Everyone at Tess’s new school warns her that Micah is bad news—a heartbreaker. But she can’t ignore her attraction to this brooding, brilliant, friendless emo hottie who can turn on the charm—or heart-shredding scorn—at a moment’s notice. Starting over in a new town after her parents’ split isn’t easy for Tess, and Micah feels like her first real connection. But what happens when their bond suddenly feels like shackles? And Micah starts to remind Tess of her freakishly controlling father? (February 2010, Flux)

Bought

Unleashed: Of Poltergeists and Murder: The Curious Story of Tina Resch

When she was just fourteen years old, Tina Resch became the center of the best-documented case of poltergeist activity of the twentieth century. During the spring of 1984, Tina’s home in Ohio was thrown into chaos: appliances turned themselves on without electric current, objects flew through the air, furniture scooted across the floor. Censured endlessly by her adoptive family and thrust into the eye of a media twister thanks to one reporter’s photographic evidence of a flying phone, Tina was propelled into a downward spiral that led to an abusive marriage, a divorce, and the birth of a child—all before her twentieth birthday. Three years later she was charged with that child’s murder, and she is currently serving a life sentence for a crime as controversial, mysterious, and complex as the accused herself—a crime she maintains she did not commit.

New Moon by Stephenie Meyer

Do I need to say what this is about?  I saw this at a thrift store for a 1.00 (where I was trying to get my BSC books!), and I figure I’ll finish reading Twilight eventually.    I think I need to read it to be able to discuss it with customers.

House of the Scorpion by Nancy Farmer

To most people around him, Matt is not a boy, but a beast. A room full of chicken litter with roaches for friends and old chicken bones for toys is considered good enough for him. But for El Patrón, lord of a country called Opium — a strip of poppy fields lying between the U.S. and what was once called Mexico — Matt is a guarantee of eternal life. El Patrón loves Matt as he loves himself for Matt is himself. They share identical DNA.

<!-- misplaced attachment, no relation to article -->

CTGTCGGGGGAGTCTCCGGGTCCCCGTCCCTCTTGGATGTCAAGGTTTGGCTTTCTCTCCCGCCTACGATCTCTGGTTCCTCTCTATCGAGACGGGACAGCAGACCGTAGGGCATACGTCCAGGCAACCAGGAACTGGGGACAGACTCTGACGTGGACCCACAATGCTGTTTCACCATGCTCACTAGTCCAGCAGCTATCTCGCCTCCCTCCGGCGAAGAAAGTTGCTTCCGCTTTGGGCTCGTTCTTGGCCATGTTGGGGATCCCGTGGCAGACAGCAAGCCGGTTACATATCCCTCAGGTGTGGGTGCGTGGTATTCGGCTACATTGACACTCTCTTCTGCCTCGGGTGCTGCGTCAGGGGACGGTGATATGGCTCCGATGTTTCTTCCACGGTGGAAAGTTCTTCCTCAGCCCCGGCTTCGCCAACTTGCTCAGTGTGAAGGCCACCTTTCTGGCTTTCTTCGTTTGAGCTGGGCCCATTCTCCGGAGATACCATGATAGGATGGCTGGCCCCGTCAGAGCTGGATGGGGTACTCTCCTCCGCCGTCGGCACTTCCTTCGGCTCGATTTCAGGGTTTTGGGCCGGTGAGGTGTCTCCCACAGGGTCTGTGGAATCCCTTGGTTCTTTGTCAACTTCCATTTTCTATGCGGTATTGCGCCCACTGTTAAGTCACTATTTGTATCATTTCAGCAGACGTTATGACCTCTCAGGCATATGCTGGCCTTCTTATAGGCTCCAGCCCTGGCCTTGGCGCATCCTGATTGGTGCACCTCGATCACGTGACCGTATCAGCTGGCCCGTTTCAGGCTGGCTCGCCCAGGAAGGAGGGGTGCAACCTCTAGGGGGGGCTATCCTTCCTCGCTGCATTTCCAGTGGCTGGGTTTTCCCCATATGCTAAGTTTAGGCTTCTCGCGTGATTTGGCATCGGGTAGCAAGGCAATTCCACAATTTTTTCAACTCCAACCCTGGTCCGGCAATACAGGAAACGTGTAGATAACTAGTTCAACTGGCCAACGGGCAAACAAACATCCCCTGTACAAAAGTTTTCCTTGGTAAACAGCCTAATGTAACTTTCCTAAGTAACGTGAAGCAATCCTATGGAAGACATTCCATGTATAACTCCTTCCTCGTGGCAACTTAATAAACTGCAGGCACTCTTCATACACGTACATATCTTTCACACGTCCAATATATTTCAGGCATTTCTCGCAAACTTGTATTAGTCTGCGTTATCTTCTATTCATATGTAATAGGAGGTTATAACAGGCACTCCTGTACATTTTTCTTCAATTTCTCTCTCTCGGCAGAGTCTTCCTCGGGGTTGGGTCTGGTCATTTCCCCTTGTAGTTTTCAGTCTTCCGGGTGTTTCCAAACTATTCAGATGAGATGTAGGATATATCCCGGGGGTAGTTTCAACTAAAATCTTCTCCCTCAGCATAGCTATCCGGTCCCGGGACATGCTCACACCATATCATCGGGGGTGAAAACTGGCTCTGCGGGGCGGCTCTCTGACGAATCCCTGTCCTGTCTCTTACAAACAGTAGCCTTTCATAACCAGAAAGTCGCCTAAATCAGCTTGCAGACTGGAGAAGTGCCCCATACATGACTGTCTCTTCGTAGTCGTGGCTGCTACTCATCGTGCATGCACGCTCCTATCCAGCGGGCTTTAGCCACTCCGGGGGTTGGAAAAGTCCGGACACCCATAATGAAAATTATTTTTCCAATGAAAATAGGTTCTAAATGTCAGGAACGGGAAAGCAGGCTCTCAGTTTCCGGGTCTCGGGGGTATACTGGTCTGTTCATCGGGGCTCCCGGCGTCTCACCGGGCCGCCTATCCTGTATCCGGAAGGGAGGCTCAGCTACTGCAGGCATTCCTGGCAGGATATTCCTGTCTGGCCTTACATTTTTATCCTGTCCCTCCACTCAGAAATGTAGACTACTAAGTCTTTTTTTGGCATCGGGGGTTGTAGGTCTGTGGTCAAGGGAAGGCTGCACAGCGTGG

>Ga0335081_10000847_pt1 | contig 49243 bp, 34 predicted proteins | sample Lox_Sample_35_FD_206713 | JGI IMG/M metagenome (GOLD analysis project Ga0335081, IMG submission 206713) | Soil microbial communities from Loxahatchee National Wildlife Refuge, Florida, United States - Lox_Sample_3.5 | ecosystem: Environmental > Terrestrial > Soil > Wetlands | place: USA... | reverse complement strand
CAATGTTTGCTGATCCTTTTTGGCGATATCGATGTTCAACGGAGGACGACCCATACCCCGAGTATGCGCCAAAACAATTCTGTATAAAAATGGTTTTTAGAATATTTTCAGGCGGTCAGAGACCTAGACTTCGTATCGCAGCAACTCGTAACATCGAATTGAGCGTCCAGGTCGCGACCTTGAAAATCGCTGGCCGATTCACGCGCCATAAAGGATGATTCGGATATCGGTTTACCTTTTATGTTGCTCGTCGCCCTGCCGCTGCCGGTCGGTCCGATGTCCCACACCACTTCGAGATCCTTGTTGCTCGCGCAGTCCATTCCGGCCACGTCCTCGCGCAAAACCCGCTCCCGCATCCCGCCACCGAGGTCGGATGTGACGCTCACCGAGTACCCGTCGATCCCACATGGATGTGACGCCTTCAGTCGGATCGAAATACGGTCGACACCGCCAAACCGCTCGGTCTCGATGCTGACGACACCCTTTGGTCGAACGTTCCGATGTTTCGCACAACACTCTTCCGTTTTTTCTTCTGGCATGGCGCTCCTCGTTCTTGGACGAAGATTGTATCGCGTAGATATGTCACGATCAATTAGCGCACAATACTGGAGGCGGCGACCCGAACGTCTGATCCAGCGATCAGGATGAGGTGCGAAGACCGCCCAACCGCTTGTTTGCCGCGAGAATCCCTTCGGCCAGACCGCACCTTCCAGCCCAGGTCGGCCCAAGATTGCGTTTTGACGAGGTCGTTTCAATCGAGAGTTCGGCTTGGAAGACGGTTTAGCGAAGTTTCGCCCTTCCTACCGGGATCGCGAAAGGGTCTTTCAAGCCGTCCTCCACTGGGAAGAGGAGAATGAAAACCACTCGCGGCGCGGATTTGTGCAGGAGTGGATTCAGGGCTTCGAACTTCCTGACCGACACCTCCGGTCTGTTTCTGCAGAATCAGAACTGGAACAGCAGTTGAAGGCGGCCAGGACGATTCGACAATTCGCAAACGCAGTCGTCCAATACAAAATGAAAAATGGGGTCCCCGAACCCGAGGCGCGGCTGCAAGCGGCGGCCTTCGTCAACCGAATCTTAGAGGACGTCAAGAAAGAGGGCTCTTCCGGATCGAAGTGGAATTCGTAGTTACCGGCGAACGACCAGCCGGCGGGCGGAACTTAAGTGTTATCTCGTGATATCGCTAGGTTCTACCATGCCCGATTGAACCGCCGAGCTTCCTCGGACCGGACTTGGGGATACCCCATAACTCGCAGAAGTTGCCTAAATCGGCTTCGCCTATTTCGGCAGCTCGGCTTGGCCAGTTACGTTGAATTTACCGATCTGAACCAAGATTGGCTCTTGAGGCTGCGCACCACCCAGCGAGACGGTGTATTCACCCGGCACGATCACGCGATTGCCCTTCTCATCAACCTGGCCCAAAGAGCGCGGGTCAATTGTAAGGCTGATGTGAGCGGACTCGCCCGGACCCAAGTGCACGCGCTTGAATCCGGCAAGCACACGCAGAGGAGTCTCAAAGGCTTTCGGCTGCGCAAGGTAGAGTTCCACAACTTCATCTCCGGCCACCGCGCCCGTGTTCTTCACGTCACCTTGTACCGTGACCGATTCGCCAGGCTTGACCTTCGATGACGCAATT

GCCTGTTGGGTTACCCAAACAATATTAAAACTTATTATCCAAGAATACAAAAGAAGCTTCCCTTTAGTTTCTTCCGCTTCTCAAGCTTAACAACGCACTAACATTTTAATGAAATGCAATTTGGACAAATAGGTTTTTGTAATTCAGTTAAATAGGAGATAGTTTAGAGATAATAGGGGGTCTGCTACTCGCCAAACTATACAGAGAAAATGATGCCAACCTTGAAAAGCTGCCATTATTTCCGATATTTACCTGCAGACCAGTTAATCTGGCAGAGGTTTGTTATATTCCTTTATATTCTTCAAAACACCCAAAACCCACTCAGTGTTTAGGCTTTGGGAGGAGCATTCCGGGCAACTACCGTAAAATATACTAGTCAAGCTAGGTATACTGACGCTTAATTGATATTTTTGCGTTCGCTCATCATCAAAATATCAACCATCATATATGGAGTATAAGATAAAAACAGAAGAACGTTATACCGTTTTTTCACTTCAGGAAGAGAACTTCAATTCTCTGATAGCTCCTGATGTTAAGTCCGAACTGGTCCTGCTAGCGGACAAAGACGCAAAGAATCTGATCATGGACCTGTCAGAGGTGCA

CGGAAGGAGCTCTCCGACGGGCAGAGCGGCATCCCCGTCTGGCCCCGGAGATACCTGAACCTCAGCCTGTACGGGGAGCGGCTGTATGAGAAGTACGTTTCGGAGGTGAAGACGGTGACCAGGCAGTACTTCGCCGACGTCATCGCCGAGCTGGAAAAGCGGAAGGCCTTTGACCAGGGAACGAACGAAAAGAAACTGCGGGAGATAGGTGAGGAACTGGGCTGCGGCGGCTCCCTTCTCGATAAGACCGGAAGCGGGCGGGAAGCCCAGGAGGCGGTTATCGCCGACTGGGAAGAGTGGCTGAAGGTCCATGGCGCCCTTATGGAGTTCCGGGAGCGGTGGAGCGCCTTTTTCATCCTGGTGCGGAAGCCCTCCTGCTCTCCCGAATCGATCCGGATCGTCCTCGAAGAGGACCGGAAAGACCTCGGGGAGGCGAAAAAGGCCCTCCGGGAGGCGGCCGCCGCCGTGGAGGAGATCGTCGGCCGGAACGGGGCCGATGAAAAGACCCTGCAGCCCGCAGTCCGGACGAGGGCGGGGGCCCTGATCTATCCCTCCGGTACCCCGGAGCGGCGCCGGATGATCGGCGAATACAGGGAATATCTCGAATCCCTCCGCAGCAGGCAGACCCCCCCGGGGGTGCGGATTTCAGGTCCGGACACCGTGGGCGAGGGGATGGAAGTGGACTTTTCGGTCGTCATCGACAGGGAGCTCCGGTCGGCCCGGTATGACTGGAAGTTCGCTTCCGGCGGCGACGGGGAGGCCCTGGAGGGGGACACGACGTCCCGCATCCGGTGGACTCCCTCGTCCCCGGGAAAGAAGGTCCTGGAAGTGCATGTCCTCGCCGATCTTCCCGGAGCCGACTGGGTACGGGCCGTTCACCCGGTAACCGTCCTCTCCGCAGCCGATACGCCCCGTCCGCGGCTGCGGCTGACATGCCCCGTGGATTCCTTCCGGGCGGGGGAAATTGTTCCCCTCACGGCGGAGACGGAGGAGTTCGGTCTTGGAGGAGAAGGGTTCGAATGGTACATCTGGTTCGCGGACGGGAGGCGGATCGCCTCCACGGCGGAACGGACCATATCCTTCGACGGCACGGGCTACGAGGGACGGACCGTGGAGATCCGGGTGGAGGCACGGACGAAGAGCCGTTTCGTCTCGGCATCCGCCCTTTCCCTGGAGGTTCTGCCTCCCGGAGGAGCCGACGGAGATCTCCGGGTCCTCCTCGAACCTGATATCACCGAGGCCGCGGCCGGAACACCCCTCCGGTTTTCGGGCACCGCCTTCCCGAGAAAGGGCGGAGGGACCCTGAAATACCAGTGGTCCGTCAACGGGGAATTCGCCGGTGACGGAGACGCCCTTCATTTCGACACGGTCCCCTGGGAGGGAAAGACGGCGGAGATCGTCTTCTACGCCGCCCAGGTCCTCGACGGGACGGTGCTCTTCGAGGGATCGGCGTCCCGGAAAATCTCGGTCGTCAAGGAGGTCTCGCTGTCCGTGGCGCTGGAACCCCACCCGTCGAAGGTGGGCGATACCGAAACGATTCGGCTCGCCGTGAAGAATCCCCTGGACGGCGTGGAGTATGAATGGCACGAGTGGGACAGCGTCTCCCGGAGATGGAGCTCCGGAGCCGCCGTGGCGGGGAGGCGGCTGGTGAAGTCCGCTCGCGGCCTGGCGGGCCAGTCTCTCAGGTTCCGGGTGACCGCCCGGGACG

A Great and Terrible Beauty by Libba Bray

Gemma, 16, has had an unconventional upbringing in India, until the day she foresees her mother’s death in a black, swirling vision that turns out to be true. Sent back to England, she is enrolled at Spence, a girls’ academy with a mysterious burned-out East Wing. There Gemma is snubbed by powerful Felicity, beautiful Pippa, and even her own dumpy roommate Ann, until she blackmails herself and Ann into the treacherous clique. Gemma is distressed to find that she has been followed from India by Kartik, a beautiful young man who warns her to fight off the visions. Nevertheless, they continue, and one night she is led by a child-spirit to find a diary that reveals the secrets of a mystical Order. The clique soon finds a way to accompany Gemma to the other-world realms of her visions “for a bit of fun” and to taste the power they will never have as Victorian wives, but they discover that the delights of the realms are overwhelmed by a menace they cannot control. Gemma is left with the knowledge that her role as the link between worlds leaves her with a mission to seek out the “others” and rebuild the Order.  (Delacorte)

The Baby-Sitters Club by Ann Martin

Jessi and the Superbrat

Dawn and the School Spirit War

Kristy and the Walking Disaster

I’m still trying to finish my collection.  Only about 20 more to go.  If I could just keep a better list of which ones I needed!

So that was everything I got this week. How about you?!